By Greg Fergus
Director of Public Affairs
Association of Universities and Colleges of Canada
Mr. Chairman, thank you for inviting the Association of Universities and Colleges of Canada to participate in this committee’s study of Bill C-11.
I am Greg Fergus, Director of Public Affairs of the Association, and I am accompanied today by Steve Wills, Manager of Government Relations and Legal Affairs.
The Association represents 95 public and private not-for-profit universities and university-degree level colleges across Canada.
Let me get straight to the point. AUCC supports Bill C-11 as a fair and reasonable balance between the rights of copyright owners and users of copyright works. Universities really appreciate the need for balance. Universities create intellectual property, universities use intellectual property, and universities sell intellectual property. Within universities you have faculty as researchers and teachers; students as learners; librarians; book sellers; and publishers. Our organization understands, keenly, the need for balance in the legislation.
This bill will update Canada’s copyright legislation and help to balance the needs of researchers, students and professors with those of creators. Universities, as both users and creators of copyrighted works, have worked hard for more than a decade to push for a new copyright act and see Bill C-11 as a very fair approach to competing interests.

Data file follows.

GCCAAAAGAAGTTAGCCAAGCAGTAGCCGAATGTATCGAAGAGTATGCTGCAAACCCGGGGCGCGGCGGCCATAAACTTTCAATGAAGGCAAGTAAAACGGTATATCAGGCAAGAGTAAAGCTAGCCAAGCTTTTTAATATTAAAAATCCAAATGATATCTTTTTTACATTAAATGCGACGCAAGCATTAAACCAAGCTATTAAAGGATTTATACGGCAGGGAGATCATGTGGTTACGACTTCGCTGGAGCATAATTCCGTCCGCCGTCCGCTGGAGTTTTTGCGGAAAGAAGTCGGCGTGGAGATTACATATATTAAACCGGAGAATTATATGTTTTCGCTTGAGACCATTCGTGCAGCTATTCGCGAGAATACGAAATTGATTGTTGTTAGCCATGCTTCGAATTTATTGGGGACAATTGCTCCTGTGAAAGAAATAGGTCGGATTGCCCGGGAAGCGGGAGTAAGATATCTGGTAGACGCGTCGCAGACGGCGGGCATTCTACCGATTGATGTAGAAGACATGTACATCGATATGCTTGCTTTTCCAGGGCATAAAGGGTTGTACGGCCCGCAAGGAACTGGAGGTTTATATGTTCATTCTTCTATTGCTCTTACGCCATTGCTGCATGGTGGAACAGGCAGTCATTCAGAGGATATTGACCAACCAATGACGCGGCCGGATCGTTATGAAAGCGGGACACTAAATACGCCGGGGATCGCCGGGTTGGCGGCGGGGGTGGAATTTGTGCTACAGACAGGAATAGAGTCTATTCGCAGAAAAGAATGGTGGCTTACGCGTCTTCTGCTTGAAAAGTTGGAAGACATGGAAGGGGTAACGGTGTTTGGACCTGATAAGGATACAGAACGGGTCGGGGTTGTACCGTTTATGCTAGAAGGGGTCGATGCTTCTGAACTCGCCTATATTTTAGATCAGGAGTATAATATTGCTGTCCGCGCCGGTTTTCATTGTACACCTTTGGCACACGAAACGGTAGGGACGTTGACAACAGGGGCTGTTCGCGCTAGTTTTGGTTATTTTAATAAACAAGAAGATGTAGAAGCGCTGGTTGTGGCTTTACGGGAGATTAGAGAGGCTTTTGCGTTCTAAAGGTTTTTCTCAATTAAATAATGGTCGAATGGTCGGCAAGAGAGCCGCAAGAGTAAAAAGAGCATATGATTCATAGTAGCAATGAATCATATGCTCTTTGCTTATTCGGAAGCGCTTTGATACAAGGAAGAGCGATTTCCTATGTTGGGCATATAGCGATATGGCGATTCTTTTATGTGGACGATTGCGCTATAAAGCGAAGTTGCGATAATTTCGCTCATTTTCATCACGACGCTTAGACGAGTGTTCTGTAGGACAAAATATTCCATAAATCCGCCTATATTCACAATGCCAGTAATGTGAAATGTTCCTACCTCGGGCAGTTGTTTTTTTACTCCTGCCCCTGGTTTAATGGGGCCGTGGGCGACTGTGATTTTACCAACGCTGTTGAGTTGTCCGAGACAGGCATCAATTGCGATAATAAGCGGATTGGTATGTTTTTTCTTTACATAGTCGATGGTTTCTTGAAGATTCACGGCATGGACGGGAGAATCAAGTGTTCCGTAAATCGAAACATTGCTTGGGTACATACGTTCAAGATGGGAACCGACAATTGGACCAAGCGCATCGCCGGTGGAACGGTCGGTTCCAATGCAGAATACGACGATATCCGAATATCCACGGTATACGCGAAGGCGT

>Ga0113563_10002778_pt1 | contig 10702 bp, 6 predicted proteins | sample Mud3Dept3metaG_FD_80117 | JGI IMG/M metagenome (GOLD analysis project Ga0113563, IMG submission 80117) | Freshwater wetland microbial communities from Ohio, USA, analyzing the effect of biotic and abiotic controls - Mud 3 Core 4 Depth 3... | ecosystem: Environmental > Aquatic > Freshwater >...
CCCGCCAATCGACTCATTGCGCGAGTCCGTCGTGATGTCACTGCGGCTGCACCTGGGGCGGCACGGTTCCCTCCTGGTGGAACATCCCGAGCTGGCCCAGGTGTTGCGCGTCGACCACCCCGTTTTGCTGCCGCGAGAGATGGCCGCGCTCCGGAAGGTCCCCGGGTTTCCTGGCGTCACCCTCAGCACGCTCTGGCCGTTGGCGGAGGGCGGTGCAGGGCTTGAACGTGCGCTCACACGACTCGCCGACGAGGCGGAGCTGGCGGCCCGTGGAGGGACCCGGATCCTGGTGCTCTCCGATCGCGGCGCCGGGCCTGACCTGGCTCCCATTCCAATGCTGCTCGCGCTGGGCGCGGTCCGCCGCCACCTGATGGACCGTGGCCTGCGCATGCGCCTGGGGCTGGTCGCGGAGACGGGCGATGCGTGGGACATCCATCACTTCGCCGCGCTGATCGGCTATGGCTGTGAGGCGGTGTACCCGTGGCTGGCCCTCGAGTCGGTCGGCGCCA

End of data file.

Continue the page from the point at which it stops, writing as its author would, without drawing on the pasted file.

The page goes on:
Bill C-11 contains many of the changes the university community suggested during the federal government’s public consultation during the summer of 2009, including exceptions permitting the educational use of Internet materials and the recording and Internet transmission of lessons. These changes will facilitate online learning, including distance education, making university education more accessible for Aboriginal Canadians and mature students.
Bill C-11 will also permit university researchers to obtain and keep research materials in digital format. These and other changes to the copyright law will enable educational institutions to take advantage of new information and communications technologies for education and research in a highly competitive knowledge economy.
I want to stress that the Canadian university community – small and large, research oriented and undergraduate focused – in all regions of the country would like to see Bill C-11 passed as soon as possible.
I’d like to thank the committee for the opportunity to present these views before you, and I welcome any questions you might have.